A self-scheduling MTB

Just a quick note to mention that I have started thinking about making MTB a bit more configurable (in terms of folders and wait times, so far). The upshot of this is that it no longer uses cron for the scheduling. The application now needs to be added to your Gnome start-up applications so that it can schedule itself depending on the (so far, single) option available.

More will follow but, as ever, you can find the latest working version of the source over on GitHub.

MTB: Now with flexible folders

About a week ago, I mentioned that there were some more changes for MTB on the way and the main one of these is now done. Instead of being locked into fixed folders and fixed changeover times, this background switcher now supports a more flexible folder structure.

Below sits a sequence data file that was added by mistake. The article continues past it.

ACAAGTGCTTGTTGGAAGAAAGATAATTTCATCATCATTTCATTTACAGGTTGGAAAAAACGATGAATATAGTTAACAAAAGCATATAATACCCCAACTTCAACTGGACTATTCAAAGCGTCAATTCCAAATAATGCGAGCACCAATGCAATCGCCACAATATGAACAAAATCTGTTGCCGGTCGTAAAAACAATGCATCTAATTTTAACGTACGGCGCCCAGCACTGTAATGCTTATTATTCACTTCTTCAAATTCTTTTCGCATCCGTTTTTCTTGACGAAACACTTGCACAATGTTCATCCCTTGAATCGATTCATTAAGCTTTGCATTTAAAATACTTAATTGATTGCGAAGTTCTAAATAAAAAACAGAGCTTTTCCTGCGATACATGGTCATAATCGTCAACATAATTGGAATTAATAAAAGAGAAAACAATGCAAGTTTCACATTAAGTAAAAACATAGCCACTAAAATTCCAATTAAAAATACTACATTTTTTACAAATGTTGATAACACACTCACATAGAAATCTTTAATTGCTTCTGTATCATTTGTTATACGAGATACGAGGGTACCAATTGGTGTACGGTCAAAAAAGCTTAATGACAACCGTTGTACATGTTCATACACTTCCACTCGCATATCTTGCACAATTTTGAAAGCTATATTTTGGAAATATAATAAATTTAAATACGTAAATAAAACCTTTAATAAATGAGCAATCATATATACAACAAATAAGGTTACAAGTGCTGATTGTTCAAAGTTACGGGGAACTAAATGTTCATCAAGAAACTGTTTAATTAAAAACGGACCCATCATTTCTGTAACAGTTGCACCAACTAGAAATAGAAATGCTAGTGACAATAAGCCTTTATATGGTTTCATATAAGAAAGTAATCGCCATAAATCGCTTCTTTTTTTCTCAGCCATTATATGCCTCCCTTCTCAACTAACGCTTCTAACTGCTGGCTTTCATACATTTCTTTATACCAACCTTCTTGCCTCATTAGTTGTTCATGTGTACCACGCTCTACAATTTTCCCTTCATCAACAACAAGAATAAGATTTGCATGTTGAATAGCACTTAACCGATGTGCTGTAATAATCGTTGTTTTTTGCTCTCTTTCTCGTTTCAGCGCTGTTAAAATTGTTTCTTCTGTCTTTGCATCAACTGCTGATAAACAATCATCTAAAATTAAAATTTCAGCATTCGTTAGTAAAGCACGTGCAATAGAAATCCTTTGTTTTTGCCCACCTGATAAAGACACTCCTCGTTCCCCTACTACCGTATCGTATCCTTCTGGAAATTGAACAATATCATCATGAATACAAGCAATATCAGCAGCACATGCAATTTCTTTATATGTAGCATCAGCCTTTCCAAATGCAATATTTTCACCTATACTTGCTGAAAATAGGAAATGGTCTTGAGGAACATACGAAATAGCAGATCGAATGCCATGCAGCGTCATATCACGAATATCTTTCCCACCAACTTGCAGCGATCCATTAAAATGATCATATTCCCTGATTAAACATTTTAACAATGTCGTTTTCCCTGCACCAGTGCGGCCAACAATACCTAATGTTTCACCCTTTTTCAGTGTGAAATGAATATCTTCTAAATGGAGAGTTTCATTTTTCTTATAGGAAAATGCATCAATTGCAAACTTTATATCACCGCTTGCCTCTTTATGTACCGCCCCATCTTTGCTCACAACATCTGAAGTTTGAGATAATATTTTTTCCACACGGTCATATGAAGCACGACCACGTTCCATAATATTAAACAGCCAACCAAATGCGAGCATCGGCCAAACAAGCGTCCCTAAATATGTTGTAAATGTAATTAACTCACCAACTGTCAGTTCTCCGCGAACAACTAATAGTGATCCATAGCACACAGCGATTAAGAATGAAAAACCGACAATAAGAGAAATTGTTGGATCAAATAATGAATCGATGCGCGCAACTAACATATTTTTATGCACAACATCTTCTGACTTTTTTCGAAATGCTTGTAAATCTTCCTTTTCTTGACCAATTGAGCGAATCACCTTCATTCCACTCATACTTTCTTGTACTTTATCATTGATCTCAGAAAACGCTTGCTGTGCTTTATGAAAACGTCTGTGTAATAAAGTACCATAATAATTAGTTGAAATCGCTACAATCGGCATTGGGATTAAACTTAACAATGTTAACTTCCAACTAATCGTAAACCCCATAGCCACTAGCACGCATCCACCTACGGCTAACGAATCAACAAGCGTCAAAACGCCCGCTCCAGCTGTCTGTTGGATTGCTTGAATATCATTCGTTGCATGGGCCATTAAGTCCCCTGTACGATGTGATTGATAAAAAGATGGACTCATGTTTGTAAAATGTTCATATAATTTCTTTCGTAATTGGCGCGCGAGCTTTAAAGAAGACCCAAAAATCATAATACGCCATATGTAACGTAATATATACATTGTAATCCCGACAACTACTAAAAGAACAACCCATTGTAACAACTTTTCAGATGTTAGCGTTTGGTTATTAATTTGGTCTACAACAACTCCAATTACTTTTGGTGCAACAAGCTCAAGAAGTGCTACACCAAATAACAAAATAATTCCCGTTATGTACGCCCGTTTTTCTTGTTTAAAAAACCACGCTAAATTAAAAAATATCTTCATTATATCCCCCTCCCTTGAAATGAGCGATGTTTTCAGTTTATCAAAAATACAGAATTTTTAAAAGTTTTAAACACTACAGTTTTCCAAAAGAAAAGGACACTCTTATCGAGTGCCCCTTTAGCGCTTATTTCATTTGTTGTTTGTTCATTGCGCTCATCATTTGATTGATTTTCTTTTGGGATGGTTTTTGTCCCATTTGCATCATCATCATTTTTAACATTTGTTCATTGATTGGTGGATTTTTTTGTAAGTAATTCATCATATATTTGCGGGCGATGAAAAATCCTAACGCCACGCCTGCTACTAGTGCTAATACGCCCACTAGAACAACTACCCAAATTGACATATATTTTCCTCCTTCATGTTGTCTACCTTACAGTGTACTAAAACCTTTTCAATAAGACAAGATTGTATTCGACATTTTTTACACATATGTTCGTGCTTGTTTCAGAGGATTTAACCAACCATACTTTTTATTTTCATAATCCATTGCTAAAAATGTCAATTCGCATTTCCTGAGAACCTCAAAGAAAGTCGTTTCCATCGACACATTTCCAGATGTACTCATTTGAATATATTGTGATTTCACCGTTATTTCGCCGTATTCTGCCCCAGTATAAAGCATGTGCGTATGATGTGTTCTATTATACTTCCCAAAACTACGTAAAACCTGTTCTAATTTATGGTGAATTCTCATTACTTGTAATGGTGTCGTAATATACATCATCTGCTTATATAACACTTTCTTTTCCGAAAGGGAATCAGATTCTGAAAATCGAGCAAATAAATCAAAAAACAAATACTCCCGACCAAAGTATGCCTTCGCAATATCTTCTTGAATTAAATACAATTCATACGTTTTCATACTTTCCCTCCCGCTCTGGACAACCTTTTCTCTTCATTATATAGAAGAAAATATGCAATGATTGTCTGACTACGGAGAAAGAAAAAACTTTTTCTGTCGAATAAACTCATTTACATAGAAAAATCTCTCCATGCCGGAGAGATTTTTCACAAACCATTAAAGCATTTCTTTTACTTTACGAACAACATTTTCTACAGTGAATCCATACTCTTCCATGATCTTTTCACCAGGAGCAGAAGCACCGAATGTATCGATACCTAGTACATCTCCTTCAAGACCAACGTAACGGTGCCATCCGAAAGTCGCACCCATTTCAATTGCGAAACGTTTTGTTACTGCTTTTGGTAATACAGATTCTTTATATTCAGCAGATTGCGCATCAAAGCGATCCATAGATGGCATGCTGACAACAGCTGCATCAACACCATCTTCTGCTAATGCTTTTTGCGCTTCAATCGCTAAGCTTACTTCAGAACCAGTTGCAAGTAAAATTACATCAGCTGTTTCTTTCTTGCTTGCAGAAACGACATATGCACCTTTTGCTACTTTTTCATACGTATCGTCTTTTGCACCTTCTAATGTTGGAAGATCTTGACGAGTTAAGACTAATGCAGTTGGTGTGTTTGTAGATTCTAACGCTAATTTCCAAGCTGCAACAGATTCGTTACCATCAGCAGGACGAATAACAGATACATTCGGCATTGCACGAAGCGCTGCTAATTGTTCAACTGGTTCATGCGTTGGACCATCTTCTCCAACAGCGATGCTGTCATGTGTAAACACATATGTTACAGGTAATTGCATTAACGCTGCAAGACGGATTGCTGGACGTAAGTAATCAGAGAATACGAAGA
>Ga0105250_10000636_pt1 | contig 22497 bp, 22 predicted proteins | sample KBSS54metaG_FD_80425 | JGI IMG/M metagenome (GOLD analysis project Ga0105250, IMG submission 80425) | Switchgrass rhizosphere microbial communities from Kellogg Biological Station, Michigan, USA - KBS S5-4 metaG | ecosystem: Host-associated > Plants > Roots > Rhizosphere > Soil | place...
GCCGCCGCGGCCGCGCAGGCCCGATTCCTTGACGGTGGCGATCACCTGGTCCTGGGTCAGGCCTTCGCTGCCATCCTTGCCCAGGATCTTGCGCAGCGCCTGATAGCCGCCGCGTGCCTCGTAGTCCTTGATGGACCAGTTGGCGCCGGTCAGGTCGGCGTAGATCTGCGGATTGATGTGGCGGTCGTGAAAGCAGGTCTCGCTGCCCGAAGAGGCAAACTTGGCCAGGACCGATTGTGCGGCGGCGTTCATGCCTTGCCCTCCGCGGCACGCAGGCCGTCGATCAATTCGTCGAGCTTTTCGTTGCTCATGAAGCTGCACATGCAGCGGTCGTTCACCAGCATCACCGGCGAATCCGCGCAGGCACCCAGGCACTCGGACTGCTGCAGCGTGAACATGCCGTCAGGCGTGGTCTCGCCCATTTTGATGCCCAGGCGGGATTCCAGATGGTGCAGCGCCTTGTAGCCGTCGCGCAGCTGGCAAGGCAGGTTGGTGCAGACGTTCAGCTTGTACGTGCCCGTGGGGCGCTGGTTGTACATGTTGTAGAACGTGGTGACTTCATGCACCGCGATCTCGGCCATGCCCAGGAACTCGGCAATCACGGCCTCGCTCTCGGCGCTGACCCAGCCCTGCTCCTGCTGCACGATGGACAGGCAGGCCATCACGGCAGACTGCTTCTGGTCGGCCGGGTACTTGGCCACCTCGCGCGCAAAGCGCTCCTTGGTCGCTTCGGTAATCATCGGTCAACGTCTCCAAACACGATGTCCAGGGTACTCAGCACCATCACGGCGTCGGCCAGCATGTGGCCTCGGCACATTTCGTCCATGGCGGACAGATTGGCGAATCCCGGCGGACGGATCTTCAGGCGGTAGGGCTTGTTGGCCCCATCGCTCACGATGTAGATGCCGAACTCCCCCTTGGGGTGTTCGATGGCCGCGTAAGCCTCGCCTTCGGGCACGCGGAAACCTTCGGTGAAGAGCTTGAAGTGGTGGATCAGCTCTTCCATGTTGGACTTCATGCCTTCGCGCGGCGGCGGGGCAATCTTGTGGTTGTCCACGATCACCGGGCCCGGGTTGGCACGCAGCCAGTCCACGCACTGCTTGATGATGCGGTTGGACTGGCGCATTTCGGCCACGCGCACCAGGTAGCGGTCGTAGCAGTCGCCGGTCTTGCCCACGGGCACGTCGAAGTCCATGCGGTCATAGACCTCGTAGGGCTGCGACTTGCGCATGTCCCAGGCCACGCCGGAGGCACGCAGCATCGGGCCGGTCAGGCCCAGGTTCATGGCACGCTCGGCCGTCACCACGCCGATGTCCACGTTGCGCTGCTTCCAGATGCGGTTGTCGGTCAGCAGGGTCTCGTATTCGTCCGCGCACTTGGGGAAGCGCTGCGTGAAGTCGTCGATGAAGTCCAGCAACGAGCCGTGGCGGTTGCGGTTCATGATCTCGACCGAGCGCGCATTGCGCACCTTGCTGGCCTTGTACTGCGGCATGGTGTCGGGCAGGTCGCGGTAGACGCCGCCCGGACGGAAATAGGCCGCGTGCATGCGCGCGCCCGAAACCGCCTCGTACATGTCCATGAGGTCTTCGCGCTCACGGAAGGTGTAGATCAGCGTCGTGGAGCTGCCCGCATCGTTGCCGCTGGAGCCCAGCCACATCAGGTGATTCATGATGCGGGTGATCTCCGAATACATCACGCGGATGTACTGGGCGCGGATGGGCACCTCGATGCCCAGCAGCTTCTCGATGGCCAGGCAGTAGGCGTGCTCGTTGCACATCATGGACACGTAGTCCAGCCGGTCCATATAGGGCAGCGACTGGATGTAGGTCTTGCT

You still need to place the backgrounds folders in ~/Pictures/Backgrounds but, instead of being locked into only three (named) named folders with fixed cutover times, you can now use up to 24 folders.

Each of the folders needs to be named xx where xx is a two digit number reflecting the hour in which that folder will start to be used. The script will then continue to use that folder until the hour in which the next folder should be used.

If, for example, you have two folders named 08 and 17, MTB will start using the images in folder 08 at 08:00 and then switch to using folder 17 at 17:00.

As ever, the source can be found on GitHub and you are free to view, use, modify and share it (under the GPLv3 licence).

MTB: Quick Update

I mentioned, earlier this week, that I have finally gotten around to rewriting my simple background switcher so that it actually works under Gnome 3. At the time I was intending to tidy up the code a bit first and then push it all to the master branch.